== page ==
The beleaguered Constitution Pipeline is getting another chance as FERC indicated that it may rehear a challenge to the New York State Department of Environmental Conservation (DEC), which denied the water quality certification (WQC) and brought the natural gas project to a halt three years ago.
The Federal Energy Regulatory Commission wants the U.S. Court of Appeals for the District of Columbia (DC) to allow it to reconsider a decision made by FERC last year. At the time, the Commission refused to waive New York’s regulatory authority, finding that the DEC did not fail to act on Constitution’s WQC within the one-year timeframe required by the Clean Water Act (CWA), as the project’s sponsors had argued. Constitution sponsors appealed FERC’s decision to the DC Circuit, but FERC wants the case remanded after the court ruled last month on an unrelated hydropower project that addressed similar issues.
At FERC’s request, Constitution’s appeal had been put on hold pending the outcome of the hydropower case, Hoopa Valley Tribe v. FERC et al, No. 14-1271. Constitution’s sponsors had been pushing FERC to reconsider last year’s decision. Earlier this month, Cabot Oil & Gas Corp. CEO Dan Dinges sent a letter to FERC Chairman Neil Chatterjee urging the Commission to act on Constitution, writing that “both policy and legal arguments now appear to favor timely action” following the Hoopa Valley ruling.
Constitution in 2014 received a FERC certificate authorizing construction and operation. But sponsors have battled the DEC since 2016, when after nearly three years of regulatory review, the WQC was denied. The project sponsors had filed for a WQC in August 2013, but the application was withdrawn and resubmitted twice, which DEC argued reset the one-year deadline it had to make a decision each time. FERC agreed last year and refused to waive the state’s regulatory authority.
In the Hoopa Valley case, the DC Circuit ruled that FERC should proceed with a review of the Klamath Hydroelectric Project, a 2004 proposal by electric utility PacifiCorp to build a series of dams along the Klamath River in California and Oregon. The court held that withdrawing and resubmitting WQC applications “does not trigger new statutory periods of review.” A three-judge panel ruled that, when an applicant and a state explicitly agree to delay a WQC, states defy the CWA’s requirement for action within a reasonable period of time.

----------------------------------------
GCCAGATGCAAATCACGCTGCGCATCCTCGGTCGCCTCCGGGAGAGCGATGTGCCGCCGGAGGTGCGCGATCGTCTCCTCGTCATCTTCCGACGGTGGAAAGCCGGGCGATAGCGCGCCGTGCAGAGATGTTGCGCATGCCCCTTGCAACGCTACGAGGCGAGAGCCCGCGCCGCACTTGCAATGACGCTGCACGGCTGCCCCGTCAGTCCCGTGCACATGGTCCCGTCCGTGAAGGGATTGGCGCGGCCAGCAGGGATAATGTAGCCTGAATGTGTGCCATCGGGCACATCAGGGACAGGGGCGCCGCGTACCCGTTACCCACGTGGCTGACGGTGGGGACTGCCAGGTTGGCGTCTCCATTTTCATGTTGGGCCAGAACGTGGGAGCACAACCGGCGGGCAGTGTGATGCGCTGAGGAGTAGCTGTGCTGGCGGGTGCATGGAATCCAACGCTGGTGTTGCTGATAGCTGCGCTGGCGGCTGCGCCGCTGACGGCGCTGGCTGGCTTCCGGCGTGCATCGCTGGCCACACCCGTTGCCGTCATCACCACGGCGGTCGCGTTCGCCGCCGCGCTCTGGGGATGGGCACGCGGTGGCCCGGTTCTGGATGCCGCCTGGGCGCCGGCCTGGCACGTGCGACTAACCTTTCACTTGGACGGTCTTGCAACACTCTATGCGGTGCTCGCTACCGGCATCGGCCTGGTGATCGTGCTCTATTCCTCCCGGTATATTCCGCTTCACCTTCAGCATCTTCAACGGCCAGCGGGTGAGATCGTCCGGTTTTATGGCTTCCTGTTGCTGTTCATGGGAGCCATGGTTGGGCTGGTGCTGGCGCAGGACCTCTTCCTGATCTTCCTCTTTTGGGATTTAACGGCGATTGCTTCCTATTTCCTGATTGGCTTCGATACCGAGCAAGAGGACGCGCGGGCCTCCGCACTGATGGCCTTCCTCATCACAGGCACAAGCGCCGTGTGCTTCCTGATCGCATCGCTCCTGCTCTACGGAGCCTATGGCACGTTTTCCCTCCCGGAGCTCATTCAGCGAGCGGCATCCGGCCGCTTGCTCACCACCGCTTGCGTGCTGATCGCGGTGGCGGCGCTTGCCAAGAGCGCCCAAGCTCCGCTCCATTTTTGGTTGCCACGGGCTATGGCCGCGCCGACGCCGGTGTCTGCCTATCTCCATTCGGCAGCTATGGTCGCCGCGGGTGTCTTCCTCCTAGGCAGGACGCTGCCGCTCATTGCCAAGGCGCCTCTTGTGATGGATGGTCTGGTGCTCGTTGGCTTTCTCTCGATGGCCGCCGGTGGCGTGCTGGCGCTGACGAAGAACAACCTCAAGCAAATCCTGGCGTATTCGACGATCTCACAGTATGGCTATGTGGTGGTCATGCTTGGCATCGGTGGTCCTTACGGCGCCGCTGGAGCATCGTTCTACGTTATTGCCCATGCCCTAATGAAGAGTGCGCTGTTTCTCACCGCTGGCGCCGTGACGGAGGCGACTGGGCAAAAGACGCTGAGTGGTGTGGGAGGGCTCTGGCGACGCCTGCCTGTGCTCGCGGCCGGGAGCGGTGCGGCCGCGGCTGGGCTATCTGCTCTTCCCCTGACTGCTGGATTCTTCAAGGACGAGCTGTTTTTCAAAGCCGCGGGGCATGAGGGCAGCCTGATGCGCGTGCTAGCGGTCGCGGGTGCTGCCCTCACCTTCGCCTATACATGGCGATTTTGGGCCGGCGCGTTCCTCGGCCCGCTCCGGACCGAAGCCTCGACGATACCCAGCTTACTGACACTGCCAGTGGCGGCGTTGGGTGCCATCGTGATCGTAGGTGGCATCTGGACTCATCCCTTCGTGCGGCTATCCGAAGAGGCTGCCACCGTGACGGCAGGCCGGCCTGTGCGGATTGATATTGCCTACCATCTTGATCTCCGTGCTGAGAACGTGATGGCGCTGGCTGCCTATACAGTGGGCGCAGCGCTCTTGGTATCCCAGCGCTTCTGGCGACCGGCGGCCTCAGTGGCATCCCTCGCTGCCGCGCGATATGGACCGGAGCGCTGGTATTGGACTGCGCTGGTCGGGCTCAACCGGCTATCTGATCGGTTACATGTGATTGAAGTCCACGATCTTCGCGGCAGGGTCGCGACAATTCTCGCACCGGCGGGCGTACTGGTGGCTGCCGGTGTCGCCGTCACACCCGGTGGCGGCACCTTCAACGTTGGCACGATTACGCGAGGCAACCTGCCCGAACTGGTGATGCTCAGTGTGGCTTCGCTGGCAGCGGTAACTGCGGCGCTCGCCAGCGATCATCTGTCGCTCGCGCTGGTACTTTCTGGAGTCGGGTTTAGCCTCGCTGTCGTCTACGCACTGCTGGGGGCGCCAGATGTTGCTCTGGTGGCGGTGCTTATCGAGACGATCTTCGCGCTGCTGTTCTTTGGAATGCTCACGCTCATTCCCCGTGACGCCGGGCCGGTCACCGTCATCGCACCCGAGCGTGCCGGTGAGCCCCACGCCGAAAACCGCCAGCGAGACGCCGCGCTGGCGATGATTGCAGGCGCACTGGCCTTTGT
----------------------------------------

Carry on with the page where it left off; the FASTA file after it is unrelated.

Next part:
Dinges said in his letter that given the Hoopa Valley ruling, “the gamesmanship of the state of New York has never been more legally suspect.” He also stressed during a year-end earnings call last week that Cabot has not given up on Constitution.
FERC’s request to remand the case comes after multiple defeats for Constitution, including those before the U.S. Court of Appeals for the Second Circuit and the U.S. Supreme Court. It also comes as utilities in downstate New York and New England have either imposed moratoriums on new gas customers or signaled that similar actions are ahead as parts of the region face supply shortages.
The 124-mile Constitution Pipeline would carry 650 MMcf/d of Appalachian gas from Susquehanna County, PA, to an interconnect with the Iroquois Gas Transmission and Tennessee Gas Pipeline systems in Schoharie County, NY. The project is backed by Williams, Cabot, Piedmont Natural Gas and WGL Holdings Inc.